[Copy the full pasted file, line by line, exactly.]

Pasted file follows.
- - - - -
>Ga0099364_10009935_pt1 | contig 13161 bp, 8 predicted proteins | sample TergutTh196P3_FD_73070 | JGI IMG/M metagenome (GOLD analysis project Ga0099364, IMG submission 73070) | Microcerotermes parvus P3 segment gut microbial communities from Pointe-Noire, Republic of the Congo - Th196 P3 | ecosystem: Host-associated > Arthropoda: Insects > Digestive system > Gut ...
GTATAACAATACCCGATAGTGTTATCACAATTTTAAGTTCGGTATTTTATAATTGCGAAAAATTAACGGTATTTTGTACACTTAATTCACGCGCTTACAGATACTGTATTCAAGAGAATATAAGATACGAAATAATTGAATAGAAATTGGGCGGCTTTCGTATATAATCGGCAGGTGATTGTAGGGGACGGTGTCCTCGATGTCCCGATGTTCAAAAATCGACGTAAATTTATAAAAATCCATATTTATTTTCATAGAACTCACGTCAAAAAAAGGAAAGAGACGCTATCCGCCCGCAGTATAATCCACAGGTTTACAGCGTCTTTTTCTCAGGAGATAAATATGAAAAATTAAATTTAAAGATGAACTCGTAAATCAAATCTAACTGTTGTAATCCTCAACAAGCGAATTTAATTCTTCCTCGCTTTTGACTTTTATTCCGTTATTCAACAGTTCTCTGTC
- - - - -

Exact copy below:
>Ga0099364_10009935_pt1 | contig 13161 bp, 8 predicted proteins | sample TergutTh196P3_FD_73070 | JGI IMG/M metagenome (GOLD analysis project Ga0099364, IMG submission 73070) | Microcerotermes parvus P3 segment gut microbial communities from Pointe-Noire, Republic of the Congo - Th196 P3 | ecosystem: Host-associated > Arthropoda: Insects > Digestive system > Gut ...
GTATAACAATACCCGATAGTGTTATCACAATTTTAAGTTCGGTATTTTATAATTGCGAAAAATTAACGGTATTTTGTACACTTAATTCACGCGCTTACAGATACTGTATTCAAGAGAATATAAGATACGAAATAATTGAATAGAAATTGGGCGGCTTTCGTATATAATCGGCAGGTGATTGTAGGGGACGGTGTCCTCGATGTCCCGATGTTCAAAAATCGACGTAAATTTATAAAAATCCATATTTATTTTCATAGAACTCACGTCAAAAAAAGGAAAGAGACGCTATCCGCCCGCAGTATAATCCACAGGTTTACAGCGTCTTTTTCTCAGGAGATAAATATGAAAAATTAAATTTAAAGATGAACTCGTAAATCAAATCTAACTGTTGTAATCCTCAACAAGCGAATTTAATTCTTCCTCGCTTTTGACTTTTATTCCGTTATTCAACAGTTCTCTGTC